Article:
(Repeats Nov. 28 story, no change to text)
* Profits from Iraq oil production limited, sources say
* Shell seeks to retain its Iraq gas production
* Sale part of global $30bln disposal programme
By Ron Bousso and Dmitry Zhdannikov
LONDON, Nov 28 Royal Dutch Shell is
considering selling out of its oil fields in Iraq as part of its
global $30 billion asset disposal programme, industry sources
said on Monday.
Shell is seeking to slim down its vast oil and gas portfolio
following the $54 billion acquisition of BG Group in February,
which transformed it into the world's top liquefied natural gas
With oil prices having slumped since 2014 the company wants
to focus on business areas with the highest returns such as LNG
and deepwater oil production in Brazil and the Gulf of Mexico.
A spokesman for Shell in London declined to comment.
The Anglo-Dutch company, which has been present in Iraq for
over a century, has found only limited financial benefits in
recent years from its involvement in Iraq's oil production,
where it is paid in crude oil but has limited say on production
strategy, the sources said.
However, Shell continues to see value in developing its gas
business in Iraq and is not interested in selling those
interests, the sources said.
Iraq accounted for around 4.4 percent of Shell's total oil
and gas production in 2015, according to its 2015 annual report.
The move to sell the oil interests highlights the
difficulties Iraq faces in its efforts to increase crude output
as foreign oil companies such as Shell have found the terms of
the production service contracts unappealing.
The Anglo-Dutch is the operator of the giant Majnoon field
near Basrah in southern Iraq which started production in 2014.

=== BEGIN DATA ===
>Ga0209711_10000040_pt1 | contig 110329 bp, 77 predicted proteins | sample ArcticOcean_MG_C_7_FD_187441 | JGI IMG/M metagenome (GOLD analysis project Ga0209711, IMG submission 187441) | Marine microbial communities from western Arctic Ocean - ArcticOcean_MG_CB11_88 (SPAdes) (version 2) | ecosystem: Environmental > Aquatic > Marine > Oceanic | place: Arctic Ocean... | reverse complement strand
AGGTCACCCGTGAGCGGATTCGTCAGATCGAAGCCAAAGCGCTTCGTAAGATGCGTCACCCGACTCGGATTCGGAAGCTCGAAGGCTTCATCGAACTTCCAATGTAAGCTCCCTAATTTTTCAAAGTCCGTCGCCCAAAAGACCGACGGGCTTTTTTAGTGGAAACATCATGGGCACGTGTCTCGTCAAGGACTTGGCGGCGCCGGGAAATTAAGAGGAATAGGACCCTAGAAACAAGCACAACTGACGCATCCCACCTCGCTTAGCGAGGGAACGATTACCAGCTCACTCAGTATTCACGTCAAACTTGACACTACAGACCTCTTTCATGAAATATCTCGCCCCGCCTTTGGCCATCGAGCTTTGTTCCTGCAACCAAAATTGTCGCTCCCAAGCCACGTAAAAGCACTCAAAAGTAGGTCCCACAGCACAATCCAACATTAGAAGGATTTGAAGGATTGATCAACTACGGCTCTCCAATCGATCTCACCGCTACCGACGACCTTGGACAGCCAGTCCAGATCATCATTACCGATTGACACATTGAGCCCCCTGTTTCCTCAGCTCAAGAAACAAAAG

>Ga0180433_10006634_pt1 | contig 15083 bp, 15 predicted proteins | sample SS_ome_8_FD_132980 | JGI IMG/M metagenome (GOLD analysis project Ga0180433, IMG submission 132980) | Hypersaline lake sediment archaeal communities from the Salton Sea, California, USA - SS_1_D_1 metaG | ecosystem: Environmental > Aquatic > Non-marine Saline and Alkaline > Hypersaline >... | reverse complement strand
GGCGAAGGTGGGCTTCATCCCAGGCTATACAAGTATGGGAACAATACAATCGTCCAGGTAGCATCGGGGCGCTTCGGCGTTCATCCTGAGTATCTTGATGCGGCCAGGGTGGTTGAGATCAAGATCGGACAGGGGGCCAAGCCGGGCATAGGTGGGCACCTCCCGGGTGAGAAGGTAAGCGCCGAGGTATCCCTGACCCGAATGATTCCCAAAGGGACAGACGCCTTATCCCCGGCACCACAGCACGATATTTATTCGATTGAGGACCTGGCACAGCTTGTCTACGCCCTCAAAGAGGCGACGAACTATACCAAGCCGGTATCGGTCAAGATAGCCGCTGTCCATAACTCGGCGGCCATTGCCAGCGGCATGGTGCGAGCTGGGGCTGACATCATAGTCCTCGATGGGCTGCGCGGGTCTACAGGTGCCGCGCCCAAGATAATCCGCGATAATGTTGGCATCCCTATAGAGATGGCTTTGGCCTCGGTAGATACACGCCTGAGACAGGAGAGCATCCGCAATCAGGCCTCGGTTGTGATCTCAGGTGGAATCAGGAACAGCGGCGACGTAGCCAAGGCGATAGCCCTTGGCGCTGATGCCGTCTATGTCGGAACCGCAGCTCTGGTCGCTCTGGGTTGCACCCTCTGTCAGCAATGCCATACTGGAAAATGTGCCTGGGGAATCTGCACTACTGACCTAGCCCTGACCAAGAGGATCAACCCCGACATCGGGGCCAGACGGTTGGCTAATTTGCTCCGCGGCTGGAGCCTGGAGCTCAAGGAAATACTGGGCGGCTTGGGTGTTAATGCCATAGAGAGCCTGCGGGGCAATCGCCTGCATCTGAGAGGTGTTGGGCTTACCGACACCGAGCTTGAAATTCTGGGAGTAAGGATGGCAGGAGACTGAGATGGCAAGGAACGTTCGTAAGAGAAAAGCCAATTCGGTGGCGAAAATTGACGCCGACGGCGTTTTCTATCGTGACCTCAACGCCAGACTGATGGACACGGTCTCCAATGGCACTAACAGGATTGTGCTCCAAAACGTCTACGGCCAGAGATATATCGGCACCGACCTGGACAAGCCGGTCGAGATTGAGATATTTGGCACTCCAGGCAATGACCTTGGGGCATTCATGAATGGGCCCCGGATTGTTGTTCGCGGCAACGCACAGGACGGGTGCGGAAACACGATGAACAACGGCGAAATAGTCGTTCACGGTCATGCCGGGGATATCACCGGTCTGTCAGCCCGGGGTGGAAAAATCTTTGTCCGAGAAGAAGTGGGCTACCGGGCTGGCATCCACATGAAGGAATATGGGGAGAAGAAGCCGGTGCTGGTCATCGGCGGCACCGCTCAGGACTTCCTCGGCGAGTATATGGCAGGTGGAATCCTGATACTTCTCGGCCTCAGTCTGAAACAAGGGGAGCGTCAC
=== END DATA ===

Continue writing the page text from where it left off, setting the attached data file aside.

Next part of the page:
Iraq signed contracts with a large number of oil majors
around six years ago as it emerged from years of sanctions and
Baghdad initially wanted to rival Saudi Arabia by reaching
production of over 10 million barrels per day (bpd) but red
tape, corruption and poor infrastructure was blamed for delaying
projects, which resulted in oil output projections being halved.
National output has nevertheless recently risen sharply to
around 4.7 million bpd as some projects started paying off. Iraq
has been pushing the foreign companies including BP,
Lukoil, Exxon Mobil, Shell and China National
Petroleum Corp to increase their investments to give
it further production gains.
Shell holds a 45 percent interest in the Majnoon oil field
that it operates under a technical service contract that expires
in 2030, according to its 2015 annual report. Malaysia's
national oil company Petronas holds a 30 percent stake
in the field while the Iraqi government holds the remaining 25
Production from Majnoon averaged 206,000 barrels per day in
Shell also has a 20 percent interest in the West Qurna 1
field, which is operated by Exxon.
(Editing by Greg Mahlich)